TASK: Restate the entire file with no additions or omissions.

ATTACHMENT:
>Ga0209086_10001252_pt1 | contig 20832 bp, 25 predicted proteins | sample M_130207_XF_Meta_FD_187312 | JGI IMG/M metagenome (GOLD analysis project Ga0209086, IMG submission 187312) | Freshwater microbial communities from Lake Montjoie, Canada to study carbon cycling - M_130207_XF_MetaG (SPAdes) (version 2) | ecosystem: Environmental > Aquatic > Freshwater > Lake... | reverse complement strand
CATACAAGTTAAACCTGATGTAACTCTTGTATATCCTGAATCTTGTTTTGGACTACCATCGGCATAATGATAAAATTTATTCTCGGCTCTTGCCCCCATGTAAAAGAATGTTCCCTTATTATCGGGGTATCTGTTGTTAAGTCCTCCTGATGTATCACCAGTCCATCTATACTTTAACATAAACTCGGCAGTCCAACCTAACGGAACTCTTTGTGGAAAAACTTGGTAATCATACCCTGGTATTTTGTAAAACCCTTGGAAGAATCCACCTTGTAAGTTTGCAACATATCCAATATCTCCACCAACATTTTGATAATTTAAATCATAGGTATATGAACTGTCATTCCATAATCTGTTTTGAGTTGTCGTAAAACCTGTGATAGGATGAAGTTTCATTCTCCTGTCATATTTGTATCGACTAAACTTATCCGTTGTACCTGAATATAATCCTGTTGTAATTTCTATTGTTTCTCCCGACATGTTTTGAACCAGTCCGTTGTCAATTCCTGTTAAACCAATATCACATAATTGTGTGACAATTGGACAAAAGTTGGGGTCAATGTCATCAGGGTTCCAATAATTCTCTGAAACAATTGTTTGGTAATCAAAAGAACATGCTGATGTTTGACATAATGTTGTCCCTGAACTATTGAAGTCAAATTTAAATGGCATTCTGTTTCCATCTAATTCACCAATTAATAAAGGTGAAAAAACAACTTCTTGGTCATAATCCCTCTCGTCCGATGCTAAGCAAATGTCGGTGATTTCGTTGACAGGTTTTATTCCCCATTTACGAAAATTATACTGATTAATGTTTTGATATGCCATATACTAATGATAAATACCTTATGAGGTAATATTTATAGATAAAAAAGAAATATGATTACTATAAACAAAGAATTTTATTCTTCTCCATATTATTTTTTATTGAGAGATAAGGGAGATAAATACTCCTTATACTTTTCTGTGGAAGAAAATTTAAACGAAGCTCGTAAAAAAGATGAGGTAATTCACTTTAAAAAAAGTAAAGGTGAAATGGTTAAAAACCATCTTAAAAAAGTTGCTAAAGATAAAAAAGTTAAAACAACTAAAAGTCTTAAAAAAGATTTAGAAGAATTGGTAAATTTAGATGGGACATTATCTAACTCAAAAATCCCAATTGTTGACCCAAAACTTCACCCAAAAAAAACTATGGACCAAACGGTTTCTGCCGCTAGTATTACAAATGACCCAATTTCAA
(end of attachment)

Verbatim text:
>Ga0209086_10001252_pt1 | contig 20832 bp, 25 predicted proteins | sample M_130207_XF_Meta_FD_187312 | JGI IMG/M metagenome (GOLD analysis project Ga0209086, IMG submission 187312) | Freshwater microbial communities from Lake Montjoie, Canada to study carbon cycling - M_130207_XF_MetaG (SPAdes) (version 2) | ecosystem: Environmental > Aquatic > Freshwater > Lake... | reverse complement strand
CATACAAGTTAAACCTGATGTAACTCTTGTATATCCTGAATCTTGTTTTGGACTACCATCGGCATAATGATAAAATTTATTCTCGGCTCTTGCCCCCATGTAAAAGAATGTTCCCTTATTATCGGGGTATCTGTTGTTAAGTCCTCCTGATGTATCACCAGTCCATCTATACTTTAACATAAACTCGGCAGTCCAACCTAACGGAACTCTTTGTGGAAAAACTTGGTAATCATACCCTGGTATTTTGTAAAACCCTTGGAAGAATCCACCTTGTAAGTTTGCAACATATCCAATATCTCCACCAACATTTTGATAATTTAAATCATAGGTATATGAACTGTCATTCCATAATCTGTTTTGAGTTGTCGTAAAACCTGTGATAGGATGAAGTTTCATTCTCCTGTCATATTTGTATCGACTAAACTTATCCGTTGTACCTGAATATAATCCTGTTGTAATTTCTATTGTTTCTCCCGACATGTTTTGAACCAGTCCGTTGTCAATTCCTGTTAAACCAATATCACATAATTGTGTGACAATTGGACAAAAGTTGGGGTCAATGTCATCAGGGTTCCAATAATTCTCTGAAACAATTGTTTGGTAATCAAAAGAACATGCTGATGTTTGACATAATGTTGTCCCTGAACTATTGAAGTCAAATTTAAATGGCATTCTGTTTCCATCTAATTCACCAATTAATAAAGGTGAAAAAACAACTTCTTGGTCATAATCCCTCTCGTCCGATGCTAAGCAAATGTCGGTGATTTCGTTGACAGGTTTTATTCCCCATTTACGAAAATTATACTGATTAATGTTTTGATATGCCATATACTAATGATAAATACCTTATGAGGTAATATTTATAGATAAAAAAGAAATATGATTACTATAAACAAAGAATTTTATTCTTCTCCATATTATTTTTTATTGAGAGATAAGGGAGATAAATACTCCTTATACTTTTCTGTGGAAGAAAATTTAAACGAAGCTCGTAAAAAAGATGAGGTAATTCACTTTAAAAAAAGTAAAGGTGAAATGGTTAAAAACCATCTTAAAAAAGTTGCTAAAGATAAAAAAGTTAAAACAACTAAAAGTCTTAAAAAAGATTTAGAAGAATTGGTAAATTTAGATGGGACATTATCTAACTCAAAAATCCCAATTGTTGACCCAAAACTTCACCCAAAAAAAACTATGGACCAAACGGTTTCTGCCGCTAGTATTACAAATGACCCAATTTCAA